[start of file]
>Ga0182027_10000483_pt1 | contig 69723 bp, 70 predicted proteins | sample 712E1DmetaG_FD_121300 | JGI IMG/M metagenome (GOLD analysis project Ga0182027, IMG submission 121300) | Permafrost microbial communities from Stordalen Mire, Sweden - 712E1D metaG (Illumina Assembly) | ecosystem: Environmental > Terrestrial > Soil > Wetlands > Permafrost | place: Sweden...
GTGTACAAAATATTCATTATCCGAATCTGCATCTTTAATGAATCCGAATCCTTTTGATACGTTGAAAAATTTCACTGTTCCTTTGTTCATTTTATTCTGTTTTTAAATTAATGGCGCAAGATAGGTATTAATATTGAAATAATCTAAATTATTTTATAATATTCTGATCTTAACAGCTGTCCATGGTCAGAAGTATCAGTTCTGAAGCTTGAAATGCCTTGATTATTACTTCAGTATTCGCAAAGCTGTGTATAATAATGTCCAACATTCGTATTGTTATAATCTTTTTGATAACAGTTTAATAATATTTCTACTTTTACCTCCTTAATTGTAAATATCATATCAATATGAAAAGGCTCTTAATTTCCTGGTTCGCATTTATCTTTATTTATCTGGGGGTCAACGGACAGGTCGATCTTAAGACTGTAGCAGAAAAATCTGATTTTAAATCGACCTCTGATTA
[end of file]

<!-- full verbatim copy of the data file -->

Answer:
>Ga0182027_10000483_pt1 | contig 69723 bp, 70 predicted proteins | sample 712E1DmetaG_FD_121300 | JGI IMG/M metagenome (GOLD analysis project Ga0182027, IMG submission 121300) | Permafrost microbial communities from Stordalen Mire, Sweden - 712E1D metaG (Illumina Assembly) | ecosystem: Environmental > Terrestrial > Soil > Wetlands > Permafrost | place: Sweden...
GTGTACAAAATATTCATTATCCGAATCTGCATCTTTAATGAATCCGAATCCTTTTGATACGTTGAAAAATTTCACTGTTCCTTTGTTCATTTTATTCTGTTTTTAAATTAATGGCGCAAGATAGGTATTAATATTGAAATAATCTAAATTATTTTATAATATTCTGATCTTAACAGCTGTCCATGGTCAGAAGTATCAGTTCTGAAGCTTGAAATGCCTTGATTATTACTTCAGTATTCGCAAAGCTGTGTATAATAATGTCCAACATTCGTATTGTTATAATCTTTTTGATAACAGTTTAATAATATTTCTACTTTTACCTCCTTAATTGTAAATATCATATCAATATGAAAAGGCTCTTAATTTCCTGGTTCGCATTTATCTTTATTTATCTGGGGGTCAACGGACAGGTCGATCTTAAGACTGTAGCAGAAAAATCTGATTTTAAATCGACCTCTGATTA